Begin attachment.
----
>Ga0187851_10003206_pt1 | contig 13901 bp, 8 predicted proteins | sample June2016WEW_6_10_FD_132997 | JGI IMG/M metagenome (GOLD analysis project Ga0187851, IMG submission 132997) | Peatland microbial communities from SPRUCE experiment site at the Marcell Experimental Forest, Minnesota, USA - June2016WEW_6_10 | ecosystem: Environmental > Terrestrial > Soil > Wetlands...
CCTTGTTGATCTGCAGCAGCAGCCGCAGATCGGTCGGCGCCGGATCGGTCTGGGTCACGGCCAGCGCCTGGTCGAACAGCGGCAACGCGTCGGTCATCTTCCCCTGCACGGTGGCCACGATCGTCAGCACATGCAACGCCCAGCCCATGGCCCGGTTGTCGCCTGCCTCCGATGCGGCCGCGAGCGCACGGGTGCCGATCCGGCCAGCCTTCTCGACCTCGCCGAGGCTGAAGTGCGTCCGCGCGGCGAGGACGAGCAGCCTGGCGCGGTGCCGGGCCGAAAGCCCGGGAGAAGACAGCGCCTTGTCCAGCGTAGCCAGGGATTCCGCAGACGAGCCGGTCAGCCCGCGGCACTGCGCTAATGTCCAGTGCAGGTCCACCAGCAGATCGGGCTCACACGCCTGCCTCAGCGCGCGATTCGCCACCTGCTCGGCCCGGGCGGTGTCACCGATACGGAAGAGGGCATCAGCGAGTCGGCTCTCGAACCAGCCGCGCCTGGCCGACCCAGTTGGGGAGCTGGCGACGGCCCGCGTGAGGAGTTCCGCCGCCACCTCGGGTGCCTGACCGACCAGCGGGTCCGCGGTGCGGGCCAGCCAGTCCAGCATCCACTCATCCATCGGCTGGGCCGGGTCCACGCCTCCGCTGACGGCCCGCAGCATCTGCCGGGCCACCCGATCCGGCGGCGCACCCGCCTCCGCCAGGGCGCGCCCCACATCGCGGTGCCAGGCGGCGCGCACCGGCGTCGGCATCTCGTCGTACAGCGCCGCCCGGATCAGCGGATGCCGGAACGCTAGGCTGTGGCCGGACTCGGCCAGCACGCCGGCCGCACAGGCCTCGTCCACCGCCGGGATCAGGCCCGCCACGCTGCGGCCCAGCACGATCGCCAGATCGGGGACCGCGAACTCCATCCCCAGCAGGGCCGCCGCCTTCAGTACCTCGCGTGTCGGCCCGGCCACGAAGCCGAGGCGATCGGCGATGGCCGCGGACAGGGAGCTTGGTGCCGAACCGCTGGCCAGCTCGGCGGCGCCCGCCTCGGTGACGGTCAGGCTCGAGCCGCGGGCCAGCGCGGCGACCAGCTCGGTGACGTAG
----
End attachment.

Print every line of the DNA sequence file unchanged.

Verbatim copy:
>Ga0187851_10003206_pt1 | contig 13901 bp, 8 predicted proteins | sample June2016WEW_6_10_FD_132997 | JGI IMG/M metagenome (GOLD analysis project Ga0187851, IMG submission 132997) | Peatland microbial communities from SPRUCE experiment site at the Marcell Experimental Forest, Minnesota, USA - June2016WEW_6_10 | ecosystem: Environmental > Terrestrial > Soil > Wetlands...
CCTTGTTGATCTGCAGCAGCAGCCGCAGATCGGTCGGCGCCGGATCGGTCTGGGTCACGGCCAGCGCCTGGTCGAACAGCGGCAACGCGTCGGTCATCTTCCCCTGCACGGTGGCCACGATCGTCAGCACATGCAACGCCCAGCCCATGGCCCGGTTGTCGCCTGCCTCCGATGCGGCCGCGAGCGCACGGGTGCCGATCCGGCCAGCCTTCTCGACCTCGCCGAGGCTGAAGTGCGTCCGCGCGGCGAGGACGAGCAGCCTGGCGCGGTGCCGGGCCGAAAGCCCGGGAGAAGACAGCGCCTTGTCCAGCGTAGCCAGGGATTCCGCAGACGAGCCGGTCAGCCCGCGGCACTGCGCTAATGTCCAGTGCAGGTCCACCAGCAGATCGGGCTCACACGCCTGCCTCAGCGCGCGATTCGCCACCTGCTCGGCCCGGGCGGTGTCACCGATACGGAAGAGGGCATCAGCGAGTCGGCTCTCGAACCAGCCGCGCCTGGCCGACCCAGTTGGGGAGCTGGCGACGGCCCGCGTGAGGAGTTCCGCCGCCACCTCGGGTGCCTGACCGACCAGCGGGTCCGCGGTGCGGGCCAGCCAGTCCAGCATCCACTCATCCATCGGCTGGGCCGGGTCCACGCCTCCGCTGACGGCCCGCAGCATCTGCCGGGCCACCCGATCCGGCGGCGCACCCGCCTCCGCCAGGGCGCGCCCCACATCGCGGTGCCAGGCGGCGCGCACCGGCGTCGGCATCTCGTCGTACAGCGCCGCCCGGATCAGCGGATGCCGGAACGCTAGGCTGTGGCCGGACTCGGCCAGCACGCCGGCCGCACAGGCCTCGTCCACCGCCGGGATCAGGCCCGCCACGCTGCGGCCCAGCACGATCGCCAGATCGGGGACCGCGAACTCCATCCCCAGCAGGGCCGCCGCCTTCAGTACCTCGCGTGTCGGCCCGGCCACGAAGCCGAGGCGATCGGCGATGGCCGCGGACAGGGAGCTTGGTGCCGAACCGCTGGCCAGCTCGGCGGCGCCCGCCTCGGTGACGGTCAGGCTCGAGCCGCGGGCCAGCGCGGCGACCAGCTCGGTGACGTAG